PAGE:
DW: I’m a huge sci-fi fan and ironically because I was the executive editor of Famous Monsters, the thing that I loved most about that magazine was even though monsters is in the title, it really encompasses sci-fi, fantasy, horror, super heroes, and genre pop culture. And so, sci-fi is huge in my life. I was a big fan of Starlog magazine when I was growing up as well. And so, I was the kid who grew up with everything from the original Star Trek: The Original Series on repeats in the ’70s to Planet of the Apes, and of course like many people of my particular generation, Star Wars rocked my world and changed my life and completely directed me in a straight line to Hollywood after I saw that movie.
9. If you could only own ONE film to pass down to future generations of moviegoers, which one would it be?
DW: Wow. That’s a tough one. That’s the same thing as saying, “What is your favorite movie?” And it’s always a hard answer to give because I love so many different genres of films and I love so many different decades of film making. That being said, if I really had to choose one all-encompassing film I would have to say it would be probably Citizen Kane.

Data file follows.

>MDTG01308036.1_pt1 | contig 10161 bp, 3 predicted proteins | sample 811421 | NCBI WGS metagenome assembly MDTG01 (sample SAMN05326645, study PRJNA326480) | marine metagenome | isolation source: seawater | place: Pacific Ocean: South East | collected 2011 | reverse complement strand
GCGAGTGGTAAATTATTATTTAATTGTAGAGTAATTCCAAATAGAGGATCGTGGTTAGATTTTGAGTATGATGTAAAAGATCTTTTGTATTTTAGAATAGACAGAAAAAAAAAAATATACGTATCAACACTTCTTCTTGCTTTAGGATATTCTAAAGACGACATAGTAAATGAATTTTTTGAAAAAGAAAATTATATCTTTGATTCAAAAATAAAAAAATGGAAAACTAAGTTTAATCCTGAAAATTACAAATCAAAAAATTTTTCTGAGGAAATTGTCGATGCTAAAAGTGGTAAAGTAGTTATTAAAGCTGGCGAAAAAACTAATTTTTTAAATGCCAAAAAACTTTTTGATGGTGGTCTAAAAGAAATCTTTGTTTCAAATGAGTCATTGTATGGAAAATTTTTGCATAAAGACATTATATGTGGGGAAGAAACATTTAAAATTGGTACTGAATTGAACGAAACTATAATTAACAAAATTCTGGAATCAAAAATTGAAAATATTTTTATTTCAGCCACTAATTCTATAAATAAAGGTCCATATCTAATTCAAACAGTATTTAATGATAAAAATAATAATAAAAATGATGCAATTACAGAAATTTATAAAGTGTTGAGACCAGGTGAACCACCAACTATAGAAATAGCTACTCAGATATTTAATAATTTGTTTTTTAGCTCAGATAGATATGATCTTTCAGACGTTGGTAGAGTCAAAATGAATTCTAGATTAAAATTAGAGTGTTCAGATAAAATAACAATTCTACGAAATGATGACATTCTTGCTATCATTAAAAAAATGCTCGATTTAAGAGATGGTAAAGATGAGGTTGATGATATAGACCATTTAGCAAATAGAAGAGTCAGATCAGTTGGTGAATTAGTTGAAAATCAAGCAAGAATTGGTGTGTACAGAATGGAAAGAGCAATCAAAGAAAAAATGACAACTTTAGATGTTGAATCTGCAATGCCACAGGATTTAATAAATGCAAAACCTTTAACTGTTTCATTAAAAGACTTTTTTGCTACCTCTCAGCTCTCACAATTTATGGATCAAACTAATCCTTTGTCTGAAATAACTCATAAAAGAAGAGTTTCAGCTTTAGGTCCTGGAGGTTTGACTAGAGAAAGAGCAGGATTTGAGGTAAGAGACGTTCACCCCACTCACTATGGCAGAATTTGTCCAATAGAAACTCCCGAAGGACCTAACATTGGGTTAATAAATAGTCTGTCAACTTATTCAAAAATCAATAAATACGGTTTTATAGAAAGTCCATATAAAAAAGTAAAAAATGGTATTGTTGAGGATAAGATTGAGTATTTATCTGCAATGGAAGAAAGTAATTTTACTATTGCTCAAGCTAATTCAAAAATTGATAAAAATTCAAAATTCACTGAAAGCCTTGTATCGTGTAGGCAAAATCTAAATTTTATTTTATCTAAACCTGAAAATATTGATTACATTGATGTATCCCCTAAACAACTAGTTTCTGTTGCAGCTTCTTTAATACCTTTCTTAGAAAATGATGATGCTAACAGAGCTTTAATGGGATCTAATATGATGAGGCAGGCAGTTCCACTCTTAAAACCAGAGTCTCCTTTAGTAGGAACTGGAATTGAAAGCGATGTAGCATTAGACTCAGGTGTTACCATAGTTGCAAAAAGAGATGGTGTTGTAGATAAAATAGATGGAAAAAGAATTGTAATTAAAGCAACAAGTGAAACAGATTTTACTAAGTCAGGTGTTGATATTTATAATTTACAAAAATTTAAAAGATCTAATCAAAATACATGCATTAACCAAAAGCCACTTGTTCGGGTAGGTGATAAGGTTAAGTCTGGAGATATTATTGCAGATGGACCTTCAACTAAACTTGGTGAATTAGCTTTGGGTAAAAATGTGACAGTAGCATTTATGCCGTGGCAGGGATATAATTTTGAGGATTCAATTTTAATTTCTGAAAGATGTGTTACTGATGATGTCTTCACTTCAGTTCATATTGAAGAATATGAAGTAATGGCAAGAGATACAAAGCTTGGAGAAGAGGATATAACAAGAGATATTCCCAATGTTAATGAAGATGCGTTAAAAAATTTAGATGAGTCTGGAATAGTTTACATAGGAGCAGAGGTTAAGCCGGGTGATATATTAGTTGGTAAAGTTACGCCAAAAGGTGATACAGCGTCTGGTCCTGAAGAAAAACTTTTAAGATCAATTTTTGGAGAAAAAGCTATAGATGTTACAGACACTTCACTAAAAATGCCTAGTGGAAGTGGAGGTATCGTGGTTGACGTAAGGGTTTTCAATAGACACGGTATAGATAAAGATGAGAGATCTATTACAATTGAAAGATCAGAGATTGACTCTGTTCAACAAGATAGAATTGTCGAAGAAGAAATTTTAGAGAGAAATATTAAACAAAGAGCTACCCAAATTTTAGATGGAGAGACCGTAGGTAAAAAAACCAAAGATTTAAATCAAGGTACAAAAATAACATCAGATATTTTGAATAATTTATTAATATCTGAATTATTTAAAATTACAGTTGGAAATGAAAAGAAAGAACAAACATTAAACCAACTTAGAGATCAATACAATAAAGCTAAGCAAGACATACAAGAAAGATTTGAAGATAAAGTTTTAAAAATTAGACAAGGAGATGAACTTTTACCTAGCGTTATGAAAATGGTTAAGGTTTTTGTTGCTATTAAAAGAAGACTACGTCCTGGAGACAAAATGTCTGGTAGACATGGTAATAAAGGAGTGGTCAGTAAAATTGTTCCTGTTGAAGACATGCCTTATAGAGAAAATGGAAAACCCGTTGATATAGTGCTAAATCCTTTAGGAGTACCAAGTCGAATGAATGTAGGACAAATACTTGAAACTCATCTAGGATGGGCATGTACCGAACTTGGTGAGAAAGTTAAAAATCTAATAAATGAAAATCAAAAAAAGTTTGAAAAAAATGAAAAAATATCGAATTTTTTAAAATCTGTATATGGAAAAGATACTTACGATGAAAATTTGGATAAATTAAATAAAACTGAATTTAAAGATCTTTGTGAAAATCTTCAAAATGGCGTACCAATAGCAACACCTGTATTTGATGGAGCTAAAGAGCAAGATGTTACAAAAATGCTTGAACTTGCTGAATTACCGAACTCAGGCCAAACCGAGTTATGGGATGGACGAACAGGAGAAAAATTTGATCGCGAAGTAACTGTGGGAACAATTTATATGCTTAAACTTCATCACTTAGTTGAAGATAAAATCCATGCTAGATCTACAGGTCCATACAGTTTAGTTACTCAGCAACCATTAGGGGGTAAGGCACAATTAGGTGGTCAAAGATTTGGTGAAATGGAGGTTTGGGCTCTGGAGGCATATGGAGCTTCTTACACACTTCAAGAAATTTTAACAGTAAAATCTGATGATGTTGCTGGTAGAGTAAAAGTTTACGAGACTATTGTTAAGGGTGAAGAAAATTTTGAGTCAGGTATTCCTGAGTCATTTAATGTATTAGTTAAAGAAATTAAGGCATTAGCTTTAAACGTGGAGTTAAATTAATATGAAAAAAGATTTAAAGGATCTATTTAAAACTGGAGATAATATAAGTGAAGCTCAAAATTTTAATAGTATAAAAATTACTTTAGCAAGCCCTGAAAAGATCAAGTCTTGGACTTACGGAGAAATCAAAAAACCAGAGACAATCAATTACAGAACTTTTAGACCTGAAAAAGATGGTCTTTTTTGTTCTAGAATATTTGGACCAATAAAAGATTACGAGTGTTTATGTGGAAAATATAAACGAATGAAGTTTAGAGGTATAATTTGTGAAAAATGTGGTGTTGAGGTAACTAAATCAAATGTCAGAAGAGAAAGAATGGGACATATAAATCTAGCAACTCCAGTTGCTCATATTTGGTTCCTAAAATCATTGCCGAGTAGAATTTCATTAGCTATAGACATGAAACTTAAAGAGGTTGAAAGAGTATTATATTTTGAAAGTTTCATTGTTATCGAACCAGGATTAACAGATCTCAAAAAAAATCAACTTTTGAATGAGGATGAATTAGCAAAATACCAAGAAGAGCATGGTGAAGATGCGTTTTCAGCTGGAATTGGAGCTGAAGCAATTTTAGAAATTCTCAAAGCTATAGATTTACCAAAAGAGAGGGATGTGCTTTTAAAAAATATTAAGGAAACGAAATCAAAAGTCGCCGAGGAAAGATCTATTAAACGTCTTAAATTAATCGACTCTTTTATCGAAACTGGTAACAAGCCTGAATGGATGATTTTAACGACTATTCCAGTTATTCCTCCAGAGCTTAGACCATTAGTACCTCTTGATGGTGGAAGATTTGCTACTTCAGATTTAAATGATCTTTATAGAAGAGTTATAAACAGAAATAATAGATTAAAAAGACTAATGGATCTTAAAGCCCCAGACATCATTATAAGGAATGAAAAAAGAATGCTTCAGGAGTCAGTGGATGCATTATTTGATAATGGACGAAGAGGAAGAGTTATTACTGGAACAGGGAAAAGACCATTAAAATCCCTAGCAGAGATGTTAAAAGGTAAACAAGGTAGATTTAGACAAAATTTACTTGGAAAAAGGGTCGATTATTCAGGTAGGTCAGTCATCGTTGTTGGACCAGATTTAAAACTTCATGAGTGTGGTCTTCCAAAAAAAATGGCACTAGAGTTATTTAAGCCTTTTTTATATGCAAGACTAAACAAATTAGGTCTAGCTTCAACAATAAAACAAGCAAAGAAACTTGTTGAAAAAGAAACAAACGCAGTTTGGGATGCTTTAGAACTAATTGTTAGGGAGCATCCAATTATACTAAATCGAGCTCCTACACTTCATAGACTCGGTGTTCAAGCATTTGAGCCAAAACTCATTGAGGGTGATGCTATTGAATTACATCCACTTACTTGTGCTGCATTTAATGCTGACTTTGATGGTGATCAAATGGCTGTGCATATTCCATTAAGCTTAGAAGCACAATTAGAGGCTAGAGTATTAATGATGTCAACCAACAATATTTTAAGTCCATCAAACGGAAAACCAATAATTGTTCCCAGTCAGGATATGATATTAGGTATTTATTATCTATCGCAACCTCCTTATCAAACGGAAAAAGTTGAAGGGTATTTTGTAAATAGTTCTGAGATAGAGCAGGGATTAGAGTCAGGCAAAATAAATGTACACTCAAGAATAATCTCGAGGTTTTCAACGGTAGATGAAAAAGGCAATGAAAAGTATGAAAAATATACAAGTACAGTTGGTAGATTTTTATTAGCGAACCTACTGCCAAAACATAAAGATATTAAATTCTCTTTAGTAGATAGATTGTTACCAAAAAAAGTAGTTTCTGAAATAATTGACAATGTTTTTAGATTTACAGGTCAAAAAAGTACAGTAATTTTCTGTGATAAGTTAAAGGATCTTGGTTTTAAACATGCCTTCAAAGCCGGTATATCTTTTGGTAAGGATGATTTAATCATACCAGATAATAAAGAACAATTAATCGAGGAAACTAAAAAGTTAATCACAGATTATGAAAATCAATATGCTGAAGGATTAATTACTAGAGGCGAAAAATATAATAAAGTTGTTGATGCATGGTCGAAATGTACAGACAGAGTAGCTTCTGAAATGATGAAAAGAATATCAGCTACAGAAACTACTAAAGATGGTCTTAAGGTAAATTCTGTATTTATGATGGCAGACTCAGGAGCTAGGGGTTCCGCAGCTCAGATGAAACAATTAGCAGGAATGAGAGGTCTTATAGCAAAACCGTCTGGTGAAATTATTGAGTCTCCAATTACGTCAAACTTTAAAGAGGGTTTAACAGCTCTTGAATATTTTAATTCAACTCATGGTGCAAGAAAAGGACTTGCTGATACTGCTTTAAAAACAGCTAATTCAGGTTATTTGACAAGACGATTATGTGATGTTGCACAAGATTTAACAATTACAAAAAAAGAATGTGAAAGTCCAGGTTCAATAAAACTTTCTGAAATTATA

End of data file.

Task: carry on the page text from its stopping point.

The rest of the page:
10. What is on your radar screen for the near future?
DW: Wow, the future. The future is so bright I have to wear shades. Oh, yeah. I’m really enjoying producing content for ItCameFromBlog.com . My problem is there’s so many things I want to do. So many shows I want to watch. So many movies I want to catch up on. And so many books that I want to read that if I could create a longer day without aging appropriately during that time I would do it.
What’s your thoughts?
Leave a comment below.